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Noah Rizk

I first arrived at Braun Hall a nervous, scared little boy...

posted August 11, 2017


I first arrived at Braun Hall a nervous, scared little boy. Approximately 8 weeks later marked my last day at Braun Hall. On August 10th, 2017, I left Braun Hall a man. Obviously I'm exaggerating, however this program truly taught me more than I could ever fit in one blog. Lessons and memories I will cherish and keep for the rest of my life. I learned that science is so much more than what it is bogged down to be in school textbooks. Science is interacting/collaborating with others and learning new and original things, not memorizing that mitochondria is the powerhouse of the cell. The eight weeks of data collection, answering research questions, listening to researchers talk, and watching Netflix during lunch with friends gave me a better summer than I could ever ask for.

From the bottom of heart I would like to thank Dr. Saltzman, Dr. Heim, Dr. Payne, and all of the Earth Sciences department for giving me this amazing opportunity. I would also like to give extra praise to Noel, and I think I speak for everyone else in the biodiversity program when I say that I truly appreciate your dedication, hard work, and patience in mentoring all of us throughout the program. I'm going to miss all the amazing people I met this summer. Thank you all!

The biodiversity program has continued to improve me as a person...

posted July 25, 2017

The biodiversity program has continued to improve me as a person. Everyday there is something fun and new to participate in.

The group has furthered our collection of data on butterfly sizes. In addition to data collection we have also started working on our own personal research projects. It's really interesting to ponder different questions and to see what we can add to the bubble of knowledge on Earth. Time is also spent listening to really cool talks from various researchers as well as reading.

Pinnacles National Park has been a highlight of my summer. Staying the night camping at Pinnacles was an amazing experience. We got to see things like fire ants, a velvet ant, a black widow, moths, and best of all raccoons. We also hiked up Pinnacles and on the walk we were able to explore so many different rocks and learn about the field of geology. Furthermore we were able to see faults and Pinnacle formations when we reached the top of the trail. The best part of the trip was probably the cheeky fajitas.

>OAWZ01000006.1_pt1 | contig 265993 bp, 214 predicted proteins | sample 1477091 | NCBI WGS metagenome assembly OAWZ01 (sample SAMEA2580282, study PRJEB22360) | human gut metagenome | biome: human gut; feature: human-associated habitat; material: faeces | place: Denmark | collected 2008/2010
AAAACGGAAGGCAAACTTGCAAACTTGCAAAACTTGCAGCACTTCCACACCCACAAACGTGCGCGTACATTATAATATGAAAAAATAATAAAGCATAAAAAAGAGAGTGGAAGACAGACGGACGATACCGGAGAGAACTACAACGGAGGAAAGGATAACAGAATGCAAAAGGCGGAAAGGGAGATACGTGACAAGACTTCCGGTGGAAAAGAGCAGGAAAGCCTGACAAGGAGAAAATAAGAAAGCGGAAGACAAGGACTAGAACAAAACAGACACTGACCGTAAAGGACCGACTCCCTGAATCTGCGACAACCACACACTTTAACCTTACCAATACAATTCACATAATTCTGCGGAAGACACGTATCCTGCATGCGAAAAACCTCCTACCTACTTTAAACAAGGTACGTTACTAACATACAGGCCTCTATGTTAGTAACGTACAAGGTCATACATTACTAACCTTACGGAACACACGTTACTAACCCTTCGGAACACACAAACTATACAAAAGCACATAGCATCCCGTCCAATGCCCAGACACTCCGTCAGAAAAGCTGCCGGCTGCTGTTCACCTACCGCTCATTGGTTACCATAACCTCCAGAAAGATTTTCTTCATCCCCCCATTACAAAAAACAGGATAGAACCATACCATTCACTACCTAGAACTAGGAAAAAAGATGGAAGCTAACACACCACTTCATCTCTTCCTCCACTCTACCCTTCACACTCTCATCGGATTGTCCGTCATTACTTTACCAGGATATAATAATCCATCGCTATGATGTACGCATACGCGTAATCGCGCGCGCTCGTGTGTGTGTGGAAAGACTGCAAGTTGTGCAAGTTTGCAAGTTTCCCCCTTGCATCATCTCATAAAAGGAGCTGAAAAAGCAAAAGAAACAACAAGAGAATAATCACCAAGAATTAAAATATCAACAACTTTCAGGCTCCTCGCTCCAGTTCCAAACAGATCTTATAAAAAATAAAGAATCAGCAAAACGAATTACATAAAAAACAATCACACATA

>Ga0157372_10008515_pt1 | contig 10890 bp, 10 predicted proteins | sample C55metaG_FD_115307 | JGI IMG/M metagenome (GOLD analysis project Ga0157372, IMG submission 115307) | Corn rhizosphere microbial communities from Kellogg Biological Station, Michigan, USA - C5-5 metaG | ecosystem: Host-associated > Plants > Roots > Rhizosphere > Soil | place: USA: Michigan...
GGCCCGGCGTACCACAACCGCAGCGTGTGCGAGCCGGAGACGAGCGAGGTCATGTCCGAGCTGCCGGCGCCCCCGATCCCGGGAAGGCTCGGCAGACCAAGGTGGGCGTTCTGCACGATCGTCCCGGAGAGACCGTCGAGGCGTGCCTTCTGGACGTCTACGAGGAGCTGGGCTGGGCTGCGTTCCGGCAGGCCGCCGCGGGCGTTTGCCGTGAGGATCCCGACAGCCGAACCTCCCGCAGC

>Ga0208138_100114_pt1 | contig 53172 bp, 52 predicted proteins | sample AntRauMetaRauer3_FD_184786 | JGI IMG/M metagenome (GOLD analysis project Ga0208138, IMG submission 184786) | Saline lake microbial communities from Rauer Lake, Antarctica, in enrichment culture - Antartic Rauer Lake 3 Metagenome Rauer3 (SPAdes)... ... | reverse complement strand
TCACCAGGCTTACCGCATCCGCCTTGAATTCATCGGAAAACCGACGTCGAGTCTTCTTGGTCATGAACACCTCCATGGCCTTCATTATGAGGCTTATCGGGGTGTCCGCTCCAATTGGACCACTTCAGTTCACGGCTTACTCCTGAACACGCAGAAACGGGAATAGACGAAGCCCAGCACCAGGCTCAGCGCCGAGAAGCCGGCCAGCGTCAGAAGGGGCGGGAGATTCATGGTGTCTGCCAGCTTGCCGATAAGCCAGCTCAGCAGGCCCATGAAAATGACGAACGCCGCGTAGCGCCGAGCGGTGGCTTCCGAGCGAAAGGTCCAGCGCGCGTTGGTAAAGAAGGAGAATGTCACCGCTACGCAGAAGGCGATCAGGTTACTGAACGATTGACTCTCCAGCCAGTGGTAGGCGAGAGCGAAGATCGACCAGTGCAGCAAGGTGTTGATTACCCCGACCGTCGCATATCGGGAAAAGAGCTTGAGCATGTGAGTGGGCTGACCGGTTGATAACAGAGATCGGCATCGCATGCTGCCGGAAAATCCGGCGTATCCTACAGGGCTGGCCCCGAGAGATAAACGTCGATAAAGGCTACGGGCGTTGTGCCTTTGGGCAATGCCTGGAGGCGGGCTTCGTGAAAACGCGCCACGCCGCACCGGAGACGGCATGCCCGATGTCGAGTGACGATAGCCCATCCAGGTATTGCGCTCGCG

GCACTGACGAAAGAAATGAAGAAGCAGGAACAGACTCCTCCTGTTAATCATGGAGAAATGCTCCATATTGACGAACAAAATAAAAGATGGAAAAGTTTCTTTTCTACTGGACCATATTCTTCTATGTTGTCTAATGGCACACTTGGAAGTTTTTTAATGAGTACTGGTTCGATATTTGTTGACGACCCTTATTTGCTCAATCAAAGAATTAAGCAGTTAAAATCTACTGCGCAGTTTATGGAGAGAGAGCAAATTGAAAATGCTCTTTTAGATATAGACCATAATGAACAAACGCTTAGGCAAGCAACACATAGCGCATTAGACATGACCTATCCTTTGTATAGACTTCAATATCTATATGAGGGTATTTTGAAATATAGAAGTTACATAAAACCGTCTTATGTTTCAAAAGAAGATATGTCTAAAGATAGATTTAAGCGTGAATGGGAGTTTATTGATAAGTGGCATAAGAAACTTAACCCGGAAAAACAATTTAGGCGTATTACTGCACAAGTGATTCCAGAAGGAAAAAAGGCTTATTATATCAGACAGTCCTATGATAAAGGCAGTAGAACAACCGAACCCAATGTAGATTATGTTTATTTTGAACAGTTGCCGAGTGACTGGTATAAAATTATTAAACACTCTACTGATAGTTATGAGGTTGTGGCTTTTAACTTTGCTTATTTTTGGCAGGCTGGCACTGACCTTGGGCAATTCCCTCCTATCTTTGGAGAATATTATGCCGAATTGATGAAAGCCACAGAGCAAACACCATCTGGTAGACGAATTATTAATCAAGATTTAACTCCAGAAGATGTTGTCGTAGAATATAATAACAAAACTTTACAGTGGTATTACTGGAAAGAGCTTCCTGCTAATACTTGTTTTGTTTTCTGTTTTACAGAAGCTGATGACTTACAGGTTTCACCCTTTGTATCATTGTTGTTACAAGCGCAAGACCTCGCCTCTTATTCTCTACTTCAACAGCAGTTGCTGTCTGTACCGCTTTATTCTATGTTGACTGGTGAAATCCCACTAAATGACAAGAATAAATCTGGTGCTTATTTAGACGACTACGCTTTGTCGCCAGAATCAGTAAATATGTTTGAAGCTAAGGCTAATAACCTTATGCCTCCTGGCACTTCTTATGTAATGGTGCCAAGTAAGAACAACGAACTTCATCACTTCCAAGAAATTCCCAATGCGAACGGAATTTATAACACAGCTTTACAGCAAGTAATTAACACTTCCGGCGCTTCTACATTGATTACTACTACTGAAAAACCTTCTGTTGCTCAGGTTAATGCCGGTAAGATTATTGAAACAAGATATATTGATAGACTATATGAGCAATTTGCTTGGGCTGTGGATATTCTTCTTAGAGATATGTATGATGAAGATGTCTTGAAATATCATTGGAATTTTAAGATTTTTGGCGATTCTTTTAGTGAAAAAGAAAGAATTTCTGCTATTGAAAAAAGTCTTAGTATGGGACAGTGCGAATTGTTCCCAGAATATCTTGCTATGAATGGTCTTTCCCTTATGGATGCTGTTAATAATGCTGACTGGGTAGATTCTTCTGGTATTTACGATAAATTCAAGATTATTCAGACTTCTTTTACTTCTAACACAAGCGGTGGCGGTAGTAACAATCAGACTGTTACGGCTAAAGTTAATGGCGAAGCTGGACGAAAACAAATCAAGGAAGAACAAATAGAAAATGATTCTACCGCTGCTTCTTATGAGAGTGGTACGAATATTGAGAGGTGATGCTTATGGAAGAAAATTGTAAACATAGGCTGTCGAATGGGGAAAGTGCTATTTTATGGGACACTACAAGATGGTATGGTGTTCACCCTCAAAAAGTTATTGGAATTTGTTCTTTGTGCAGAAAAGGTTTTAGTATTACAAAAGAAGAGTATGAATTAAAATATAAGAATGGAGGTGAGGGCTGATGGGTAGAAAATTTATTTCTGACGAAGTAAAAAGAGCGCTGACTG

I'm excited to continue this program (and go canoeing) and I can't describe how much I've learned from this program. It's honestly been great.

The first few weeks of the biodiversity program...

posted July 06, 2017

The first few weeks of the biodiversity program as a Stanford Earth Youth Investigator have been a truly amazing experience. I learned many new things about butterflies, other organisms, and science in general.

Most of the time is spent recording data on butterflies from a book and transferring that data to an excel spreadsheet. Along with data collection, most days
we also do fun activities such as mapping out the geologic time scale or discussing scientific papers. Fairly often we also get the opportunity to listen to
researchers share information about their research and interesting science topics.

On June 30th the group went on a field trip to New Brighton, a beach near Santa Cruz, to explore fossil beds and examine fossilized bivalves and sea snails on
the eroded sea wall. One of the really cool things we found on the beach was a relatively large whale skull that had fossilized in a rock. That same day we drove
to an observatory in Santa Cruz and got to see the skeleton of a blue whale. To gaze at how massive the whale truly was and to see the sheer size blew me away.

All in all, I have been able to learn so much and meet so many new people in these few weeks. The opportunities to listen to great speakers and explore the
world of science has been unforgettable and I can't wait to continue!